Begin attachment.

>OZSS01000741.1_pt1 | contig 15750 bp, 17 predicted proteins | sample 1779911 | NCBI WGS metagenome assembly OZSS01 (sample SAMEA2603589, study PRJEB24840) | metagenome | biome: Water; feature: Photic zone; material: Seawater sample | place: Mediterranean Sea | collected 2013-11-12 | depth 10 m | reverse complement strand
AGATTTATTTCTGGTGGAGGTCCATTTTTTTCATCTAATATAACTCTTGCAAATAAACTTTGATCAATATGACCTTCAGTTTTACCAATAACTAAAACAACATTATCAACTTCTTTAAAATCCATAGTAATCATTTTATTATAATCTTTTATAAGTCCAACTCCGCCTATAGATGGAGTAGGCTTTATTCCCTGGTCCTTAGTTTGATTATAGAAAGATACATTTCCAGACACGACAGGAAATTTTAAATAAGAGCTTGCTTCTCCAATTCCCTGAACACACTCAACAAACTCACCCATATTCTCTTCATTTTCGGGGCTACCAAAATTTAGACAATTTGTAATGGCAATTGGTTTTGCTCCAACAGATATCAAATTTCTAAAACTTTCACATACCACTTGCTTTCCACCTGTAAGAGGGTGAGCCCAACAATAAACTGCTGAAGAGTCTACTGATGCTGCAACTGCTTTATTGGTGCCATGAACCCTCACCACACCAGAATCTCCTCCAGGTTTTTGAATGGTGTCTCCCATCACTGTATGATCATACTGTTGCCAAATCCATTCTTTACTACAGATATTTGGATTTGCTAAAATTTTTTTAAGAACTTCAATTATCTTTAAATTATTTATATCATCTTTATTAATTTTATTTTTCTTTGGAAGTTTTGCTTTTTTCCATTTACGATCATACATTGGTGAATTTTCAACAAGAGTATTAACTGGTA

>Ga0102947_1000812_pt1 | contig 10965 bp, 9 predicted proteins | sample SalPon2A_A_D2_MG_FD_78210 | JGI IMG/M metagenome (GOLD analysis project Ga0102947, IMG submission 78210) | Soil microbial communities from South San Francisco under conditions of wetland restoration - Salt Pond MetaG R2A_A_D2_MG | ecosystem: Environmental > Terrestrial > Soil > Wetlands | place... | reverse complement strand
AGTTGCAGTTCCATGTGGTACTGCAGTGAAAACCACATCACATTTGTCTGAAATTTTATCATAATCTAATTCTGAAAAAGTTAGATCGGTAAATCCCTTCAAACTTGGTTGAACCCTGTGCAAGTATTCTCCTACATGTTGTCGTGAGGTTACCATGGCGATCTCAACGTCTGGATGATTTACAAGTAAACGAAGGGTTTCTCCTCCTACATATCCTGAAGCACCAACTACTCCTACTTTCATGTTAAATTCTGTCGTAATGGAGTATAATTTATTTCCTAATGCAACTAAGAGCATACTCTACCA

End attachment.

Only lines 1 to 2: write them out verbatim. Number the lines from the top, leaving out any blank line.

>OZSS01000741.1_pt1 | contig 15750 bp, 17 predicted proteins | sample 1779911 | NCBI WGS metagenome assembly OZSS01 (sample SAMEA2603589, study PRJEB24840) | metagenome | biome: Water; feature: Photic zone; material: Seawater sample | place: Mediterranean Sea | collected 2013-11-12 | depth 10 m | reverse complement strand
AGATTTATTTCTGGTGGAGGTCCATTTTTTTCATCTAATATAACTCTTGCAAATAAACTTTGATCAATATGACCTTCAGTTTTACCAATAACTAAAACAACATTATCAACTTCTTTAAAATCCATAGTAATCATTTTATTATAATCTTTTATAAGTCCAACTCCGCCTATAGATGGAGTAGGCTTTATTCCCTGGTCCTTAGTTTGATTATAGAAAGATACATTTCCAGACACGACAGGAAATTTTAAATAAGAGCTTGCTTCTCCAATTCCCTGAACACACTCAACAAACTCACCCATATTCTCTTCATTTTCGGGGCTACCAAAATTTAGACAATTTGTAATGGCAATTGGTTTTGCTCCAACAGATATCAAATTTCTAAAACTTTCACATACCACTTGCTTTCCACCTGTAAGAGGGTGAGCCCAACAATAAACTGCTGAAGAGTCTACTGATGCTGCAACTGCTTTATTGGTGCCATGAACCCTCACCACACCAGAATCTCCTCCAGGTTTTTGAATGGTGTCTCCCATCACTGTATGATCATACTGTTGCCAAATCCATTCTTTACTACAGATATTTGGATTTGCTAAAATTTTTTTAAGAACTTCAATTATCTTTAAATTATTTATATCATCTTTATTAATTTTATTTTTCTTTGGAAGTTTTGCTTTTTTCCATTTACGATCATACATTGGTGAATTTTCAACAAGAGTATTAACTGGTA